So I did, the yelling stopped, and a woman of about 19 eventually came to the door, in tears, her face red. Behind her, a pacing and angry young man of about 19. I told her that I’d called the police and they were on their way. I asked her if she wanted to come with us upstairs, or if she had somewhere she wanted us to take her. She didn’t want to leave. I stayed until the police came about 45 minutes later, talked to them both, and then left.
So this was the pattern over the next few months. It happened about once a week. He would start to yell, I would immediately go down and knock on their door and ask if I should call the police. He would push past me and silently leave. We would talk to her about her options. There was no pushing and no judgement, just letting her know that she would have support in whatever she decided. We told her she wasn’t alone, and gave her information for support services that could help her if and when she so chose. She would respond by running through the common adages, “…he isn’t like this all the time”, “…he only smashes his own possessions”, and the hardest one to contest of all, “I love him”, but always also admitting that she should probably leave.
One night he started yelling at her and pushing her around while two of his friends were visiting. That night I yelled at the other two 19-year-old men on the stairs about what on earth they were doing standing back and watching this happen. They explained to me that I didn’t see how she ‘pushed his buttons’. Then they told me if a man treated their sister like that they would kill him. I tried to make them see the disconnect, but it was fruitless. Sometimes he would come back later at night, sometimes he wouldn’t leave; sometimes we’d call the police again. They came a lot more times; always well after it was over, and it never resulted in any consequences for him.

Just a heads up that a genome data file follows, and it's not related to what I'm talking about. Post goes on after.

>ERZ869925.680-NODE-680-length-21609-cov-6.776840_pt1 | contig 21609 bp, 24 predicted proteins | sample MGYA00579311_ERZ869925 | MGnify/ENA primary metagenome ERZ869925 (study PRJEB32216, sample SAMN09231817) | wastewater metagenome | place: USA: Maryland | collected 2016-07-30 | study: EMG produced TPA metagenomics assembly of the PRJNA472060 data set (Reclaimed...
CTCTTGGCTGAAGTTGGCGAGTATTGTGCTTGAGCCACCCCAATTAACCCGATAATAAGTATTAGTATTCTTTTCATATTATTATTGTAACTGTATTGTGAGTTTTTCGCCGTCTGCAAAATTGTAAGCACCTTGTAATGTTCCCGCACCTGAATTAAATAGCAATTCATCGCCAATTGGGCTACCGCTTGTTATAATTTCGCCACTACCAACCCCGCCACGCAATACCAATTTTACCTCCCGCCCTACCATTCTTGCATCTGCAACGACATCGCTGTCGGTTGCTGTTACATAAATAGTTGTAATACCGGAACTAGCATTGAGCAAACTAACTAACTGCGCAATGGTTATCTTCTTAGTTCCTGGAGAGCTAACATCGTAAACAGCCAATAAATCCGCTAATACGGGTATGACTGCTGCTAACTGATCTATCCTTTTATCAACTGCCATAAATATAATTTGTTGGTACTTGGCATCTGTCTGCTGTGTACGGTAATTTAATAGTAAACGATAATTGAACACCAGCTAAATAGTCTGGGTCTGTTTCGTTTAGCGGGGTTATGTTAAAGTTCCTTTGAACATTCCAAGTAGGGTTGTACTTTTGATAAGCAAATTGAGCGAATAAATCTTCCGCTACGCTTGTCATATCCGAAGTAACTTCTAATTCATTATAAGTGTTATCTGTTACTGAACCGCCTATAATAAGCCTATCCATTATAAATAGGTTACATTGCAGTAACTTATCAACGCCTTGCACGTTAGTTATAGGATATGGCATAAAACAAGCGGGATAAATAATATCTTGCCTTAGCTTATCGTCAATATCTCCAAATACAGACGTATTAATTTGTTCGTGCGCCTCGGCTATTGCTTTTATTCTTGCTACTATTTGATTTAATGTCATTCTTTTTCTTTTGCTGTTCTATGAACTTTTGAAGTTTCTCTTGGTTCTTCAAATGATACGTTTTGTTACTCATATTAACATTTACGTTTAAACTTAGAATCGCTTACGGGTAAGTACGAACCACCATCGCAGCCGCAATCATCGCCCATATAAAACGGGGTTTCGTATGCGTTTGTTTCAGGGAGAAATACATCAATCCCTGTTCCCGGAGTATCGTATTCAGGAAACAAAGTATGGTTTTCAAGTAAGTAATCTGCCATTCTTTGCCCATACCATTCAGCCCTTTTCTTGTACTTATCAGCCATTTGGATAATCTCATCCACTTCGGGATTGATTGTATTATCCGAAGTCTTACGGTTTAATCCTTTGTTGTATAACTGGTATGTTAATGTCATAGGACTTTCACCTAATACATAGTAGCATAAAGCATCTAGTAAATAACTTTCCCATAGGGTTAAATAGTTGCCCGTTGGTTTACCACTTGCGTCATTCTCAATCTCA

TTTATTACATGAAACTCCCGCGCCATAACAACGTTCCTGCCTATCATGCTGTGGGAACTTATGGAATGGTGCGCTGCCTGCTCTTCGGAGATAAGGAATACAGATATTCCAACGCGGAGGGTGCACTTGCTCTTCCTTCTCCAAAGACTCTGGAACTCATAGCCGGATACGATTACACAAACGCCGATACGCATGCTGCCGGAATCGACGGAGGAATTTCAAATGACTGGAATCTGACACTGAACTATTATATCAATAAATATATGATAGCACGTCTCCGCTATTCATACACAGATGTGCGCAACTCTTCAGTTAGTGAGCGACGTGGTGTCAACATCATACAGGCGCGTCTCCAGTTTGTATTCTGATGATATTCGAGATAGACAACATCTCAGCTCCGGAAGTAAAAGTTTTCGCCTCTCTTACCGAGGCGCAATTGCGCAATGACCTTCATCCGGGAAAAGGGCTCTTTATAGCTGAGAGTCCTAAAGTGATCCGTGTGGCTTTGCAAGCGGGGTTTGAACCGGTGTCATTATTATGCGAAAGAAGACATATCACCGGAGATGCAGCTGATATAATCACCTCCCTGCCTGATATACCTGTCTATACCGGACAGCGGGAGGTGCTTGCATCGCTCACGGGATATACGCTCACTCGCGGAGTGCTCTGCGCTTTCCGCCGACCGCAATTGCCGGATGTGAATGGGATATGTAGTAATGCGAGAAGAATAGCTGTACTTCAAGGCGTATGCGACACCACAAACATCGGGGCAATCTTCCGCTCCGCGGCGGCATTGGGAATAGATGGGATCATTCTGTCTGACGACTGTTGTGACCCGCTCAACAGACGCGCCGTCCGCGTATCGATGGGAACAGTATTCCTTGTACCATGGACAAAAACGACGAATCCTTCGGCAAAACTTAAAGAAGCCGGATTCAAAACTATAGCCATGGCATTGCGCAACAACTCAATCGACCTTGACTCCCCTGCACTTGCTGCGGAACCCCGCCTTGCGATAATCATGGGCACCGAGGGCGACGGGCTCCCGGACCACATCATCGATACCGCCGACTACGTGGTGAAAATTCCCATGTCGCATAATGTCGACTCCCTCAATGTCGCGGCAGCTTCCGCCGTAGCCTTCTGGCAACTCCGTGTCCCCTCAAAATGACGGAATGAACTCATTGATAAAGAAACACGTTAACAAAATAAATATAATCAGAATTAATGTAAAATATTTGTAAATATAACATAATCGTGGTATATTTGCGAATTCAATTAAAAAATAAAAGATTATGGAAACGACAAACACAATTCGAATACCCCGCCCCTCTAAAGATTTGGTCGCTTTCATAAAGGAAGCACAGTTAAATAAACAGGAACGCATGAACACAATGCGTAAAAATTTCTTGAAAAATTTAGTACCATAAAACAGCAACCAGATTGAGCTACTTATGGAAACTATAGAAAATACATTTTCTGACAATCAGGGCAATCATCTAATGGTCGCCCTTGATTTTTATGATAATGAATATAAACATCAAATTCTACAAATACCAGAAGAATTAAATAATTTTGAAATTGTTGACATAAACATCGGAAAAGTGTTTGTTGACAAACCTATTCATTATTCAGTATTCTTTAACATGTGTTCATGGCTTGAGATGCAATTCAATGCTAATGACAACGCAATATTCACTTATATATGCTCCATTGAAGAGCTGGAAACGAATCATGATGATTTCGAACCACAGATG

Soon after, they moved out. I am hopeful that she didn’t stay; that she got help, but I also know it can be a long process. She deserves no judgement, and I will always wonder if more could have been done. I have no idea where they went, or what happened after that. The same desperately sad, helpless, and frustrated feeling I had during this time flares up again with every new report of a woman being killed at the hands of her partner in this country, as happens every single week. The frustration flares up when news sites reports on these as ‘domestic disputes’ or ‘domestic incidents’ and not ‘violent attacks’. It burns when just after Rosie Batty becomes the Australian of the Year, and Tony Abbott creates a national advisory panel on domestic violence, appointing Batty and retiring Victorian Police Commissioner Ken Lay as its founding members, he still doesn’t even mention domestic violence in his National Press Club address.
The feeling of anger becomes almost too much when reading that while creating that panel, the Prime Minister is still presiding over $300 million in cuts to family violence and homelessness services that are vital to people in these situations. It’s there when I think about someone like my neighbour trying to access services to get out of a domestic violence situation, and not being able to. And when I think about how this epidemic isn’t the subject of national dialogue driven by governments across the country, instead destined to be ignored.
We shouldn’t stand by and watch our neighbours get abused, and we shouldn’t stand by and let our governments get away with inaction and detrimental cuts.